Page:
Faith can be interested in results only, for a truth once recognized as such puts an end to the believer's thinking.
Happiness is so nonsynonymous with joy or pleasure that it is not infrequently sought and felt in grief and deprivation.
All situations in which the interrelationships between extremes are involved are the most interesting and instructive.
All growth toward perfection is but a returning to original existence.
Human nature must be something which always remains one and the same, but which may be carried out in manifold ways.
To judge a man means nothing other than to ask: What content does he give to the form of humanity? What concept should we have of humanity if he were its only representative?
For even if we know very little that is certain about spirit or soul, the true nature of the body, of materiality, is totally unknown and incomprehensible to us.
If something possesses no capacity for activity whatever, it is nothing; it may be wholly penetrated, but it cannot be touched. Therefore passivity and reaction are everywhere equal.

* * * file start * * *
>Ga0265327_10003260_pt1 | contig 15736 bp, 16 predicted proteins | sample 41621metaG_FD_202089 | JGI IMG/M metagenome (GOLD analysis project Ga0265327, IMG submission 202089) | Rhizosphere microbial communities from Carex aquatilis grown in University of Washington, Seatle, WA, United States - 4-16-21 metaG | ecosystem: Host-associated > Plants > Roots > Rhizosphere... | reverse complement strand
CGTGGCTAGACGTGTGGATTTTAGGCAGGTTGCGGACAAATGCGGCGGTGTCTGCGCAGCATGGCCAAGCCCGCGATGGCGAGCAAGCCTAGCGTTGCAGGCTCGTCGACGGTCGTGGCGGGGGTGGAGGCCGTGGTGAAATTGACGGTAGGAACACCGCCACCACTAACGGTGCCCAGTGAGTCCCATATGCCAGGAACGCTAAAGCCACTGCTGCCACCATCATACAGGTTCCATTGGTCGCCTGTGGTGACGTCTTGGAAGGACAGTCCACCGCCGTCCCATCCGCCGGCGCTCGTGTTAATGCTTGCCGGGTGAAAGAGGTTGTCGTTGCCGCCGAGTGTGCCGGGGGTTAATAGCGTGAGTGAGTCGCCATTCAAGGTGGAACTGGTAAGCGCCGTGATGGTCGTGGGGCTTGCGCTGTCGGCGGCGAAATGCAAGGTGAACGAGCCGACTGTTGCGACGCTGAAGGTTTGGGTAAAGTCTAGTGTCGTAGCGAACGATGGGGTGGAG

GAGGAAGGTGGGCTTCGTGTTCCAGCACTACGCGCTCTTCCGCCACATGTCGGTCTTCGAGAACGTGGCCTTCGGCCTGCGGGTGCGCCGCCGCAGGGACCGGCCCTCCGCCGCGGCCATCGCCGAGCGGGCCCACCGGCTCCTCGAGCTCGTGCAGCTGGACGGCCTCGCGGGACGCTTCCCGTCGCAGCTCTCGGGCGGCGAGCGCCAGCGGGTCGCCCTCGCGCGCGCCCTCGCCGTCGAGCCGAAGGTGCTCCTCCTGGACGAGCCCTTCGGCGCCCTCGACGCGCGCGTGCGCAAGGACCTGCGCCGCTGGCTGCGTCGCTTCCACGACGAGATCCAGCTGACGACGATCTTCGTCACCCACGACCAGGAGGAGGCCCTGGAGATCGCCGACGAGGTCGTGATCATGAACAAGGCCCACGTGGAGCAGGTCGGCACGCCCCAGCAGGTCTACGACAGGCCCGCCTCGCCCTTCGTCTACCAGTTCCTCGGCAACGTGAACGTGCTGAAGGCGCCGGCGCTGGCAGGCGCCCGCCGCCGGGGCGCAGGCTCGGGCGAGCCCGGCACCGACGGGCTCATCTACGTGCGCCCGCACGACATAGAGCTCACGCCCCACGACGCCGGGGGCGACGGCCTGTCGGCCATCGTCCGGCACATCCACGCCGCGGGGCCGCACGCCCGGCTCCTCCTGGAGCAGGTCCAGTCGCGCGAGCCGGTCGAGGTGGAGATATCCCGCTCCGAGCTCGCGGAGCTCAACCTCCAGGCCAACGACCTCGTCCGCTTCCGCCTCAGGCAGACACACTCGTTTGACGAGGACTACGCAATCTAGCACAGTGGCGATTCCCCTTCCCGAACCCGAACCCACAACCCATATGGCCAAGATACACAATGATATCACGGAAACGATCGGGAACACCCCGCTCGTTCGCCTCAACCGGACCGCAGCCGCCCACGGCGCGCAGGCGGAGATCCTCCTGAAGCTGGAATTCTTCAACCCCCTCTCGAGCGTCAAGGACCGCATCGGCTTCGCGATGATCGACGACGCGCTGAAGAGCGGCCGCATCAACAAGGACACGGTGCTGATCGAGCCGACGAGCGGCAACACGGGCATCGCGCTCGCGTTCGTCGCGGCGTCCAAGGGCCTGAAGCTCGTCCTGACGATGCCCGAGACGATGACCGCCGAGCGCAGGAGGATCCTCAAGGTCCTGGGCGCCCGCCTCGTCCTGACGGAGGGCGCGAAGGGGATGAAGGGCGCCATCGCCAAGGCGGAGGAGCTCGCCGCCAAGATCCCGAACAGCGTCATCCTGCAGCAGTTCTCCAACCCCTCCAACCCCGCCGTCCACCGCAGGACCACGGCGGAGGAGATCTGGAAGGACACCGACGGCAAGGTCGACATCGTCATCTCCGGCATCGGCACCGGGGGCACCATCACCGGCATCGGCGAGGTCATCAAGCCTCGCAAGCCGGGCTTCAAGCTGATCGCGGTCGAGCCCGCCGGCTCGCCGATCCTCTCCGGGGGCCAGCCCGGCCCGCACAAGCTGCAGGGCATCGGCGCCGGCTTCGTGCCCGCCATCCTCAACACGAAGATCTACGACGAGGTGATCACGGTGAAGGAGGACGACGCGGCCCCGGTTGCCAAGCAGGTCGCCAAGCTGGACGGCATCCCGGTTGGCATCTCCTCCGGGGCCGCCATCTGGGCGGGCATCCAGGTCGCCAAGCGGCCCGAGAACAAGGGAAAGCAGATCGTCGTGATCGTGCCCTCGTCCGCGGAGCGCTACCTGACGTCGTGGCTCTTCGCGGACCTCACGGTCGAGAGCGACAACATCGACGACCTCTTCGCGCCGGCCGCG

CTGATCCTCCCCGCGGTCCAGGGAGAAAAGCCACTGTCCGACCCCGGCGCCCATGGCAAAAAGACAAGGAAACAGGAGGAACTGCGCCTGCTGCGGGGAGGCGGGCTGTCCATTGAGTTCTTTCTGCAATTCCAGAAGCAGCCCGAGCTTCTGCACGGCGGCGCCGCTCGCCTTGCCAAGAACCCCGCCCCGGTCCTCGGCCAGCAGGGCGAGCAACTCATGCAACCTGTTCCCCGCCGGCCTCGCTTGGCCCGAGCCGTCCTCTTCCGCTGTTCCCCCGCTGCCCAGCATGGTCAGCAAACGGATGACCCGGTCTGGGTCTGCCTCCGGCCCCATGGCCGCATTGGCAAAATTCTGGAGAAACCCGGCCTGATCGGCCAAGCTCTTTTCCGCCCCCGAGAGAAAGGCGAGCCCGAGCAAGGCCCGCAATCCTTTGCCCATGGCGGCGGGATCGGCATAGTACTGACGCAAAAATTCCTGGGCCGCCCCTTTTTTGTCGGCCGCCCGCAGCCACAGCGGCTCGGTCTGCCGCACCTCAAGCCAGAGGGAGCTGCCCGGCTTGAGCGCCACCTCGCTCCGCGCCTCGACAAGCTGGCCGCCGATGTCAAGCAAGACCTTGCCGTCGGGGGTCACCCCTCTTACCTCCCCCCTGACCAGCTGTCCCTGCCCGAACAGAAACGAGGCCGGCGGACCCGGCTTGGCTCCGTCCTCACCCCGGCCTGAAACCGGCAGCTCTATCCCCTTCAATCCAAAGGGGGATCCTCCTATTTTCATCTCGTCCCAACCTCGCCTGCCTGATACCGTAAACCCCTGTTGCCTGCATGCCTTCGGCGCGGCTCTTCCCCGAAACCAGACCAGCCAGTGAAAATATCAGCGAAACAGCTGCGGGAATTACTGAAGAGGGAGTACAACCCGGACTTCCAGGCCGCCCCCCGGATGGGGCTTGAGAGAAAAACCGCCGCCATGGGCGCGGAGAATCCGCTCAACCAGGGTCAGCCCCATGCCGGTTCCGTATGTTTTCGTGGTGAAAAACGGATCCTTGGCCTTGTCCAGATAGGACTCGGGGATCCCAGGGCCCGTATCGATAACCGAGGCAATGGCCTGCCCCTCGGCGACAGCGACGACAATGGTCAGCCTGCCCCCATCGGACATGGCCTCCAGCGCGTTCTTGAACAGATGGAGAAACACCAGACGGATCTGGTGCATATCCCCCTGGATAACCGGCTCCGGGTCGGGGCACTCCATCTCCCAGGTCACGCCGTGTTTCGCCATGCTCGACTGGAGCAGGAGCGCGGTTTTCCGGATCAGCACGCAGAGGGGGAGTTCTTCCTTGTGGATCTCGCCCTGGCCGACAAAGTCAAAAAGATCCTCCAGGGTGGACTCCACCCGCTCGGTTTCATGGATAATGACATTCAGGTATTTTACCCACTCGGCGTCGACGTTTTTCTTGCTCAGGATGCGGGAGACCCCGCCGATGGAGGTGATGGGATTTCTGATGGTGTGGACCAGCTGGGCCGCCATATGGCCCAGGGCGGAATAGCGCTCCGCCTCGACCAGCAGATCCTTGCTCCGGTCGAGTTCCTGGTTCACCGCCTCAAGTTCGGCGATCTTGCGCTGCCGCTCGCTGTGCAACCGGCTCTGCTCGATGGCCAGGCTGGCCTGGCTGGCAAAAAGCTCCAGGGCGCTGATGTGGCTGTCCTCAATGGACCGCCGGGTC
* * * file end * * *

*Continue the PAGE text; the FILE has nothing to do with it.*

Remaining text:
The price of apparent happiness and enjoyment is the neglect of the spontaneous active energies of the acting members.
I am more and more convinced that our happiness or our unhappiness depends far more on the way we meet the events of life than on the nature of those events themselves.
The true end of Man, or that which is prescribed by the eternal and immutable dictates of reason, and not suggested by vague and transient desires, is the highest and most harmonious development of his powers to a complete and consistent whole.
The government is best which makes itself unnecessary.
Freedom is but the possibility of a various and indefinite activity; while government, or the exercise of dominion, is a single, but yet real activity. The ardent desire for freedom, therefore, is at first only too frequently suggested by the deep-felt consciousness of its absence.
If we glance at the most important revolutions in history, we see at once that the greatest number of these originated in the periodical revolutions on the human mind.
Wherever the citizen becomes indifferent to his fellows, so will the husband be to his wife, and the father of a family toward the members of his household.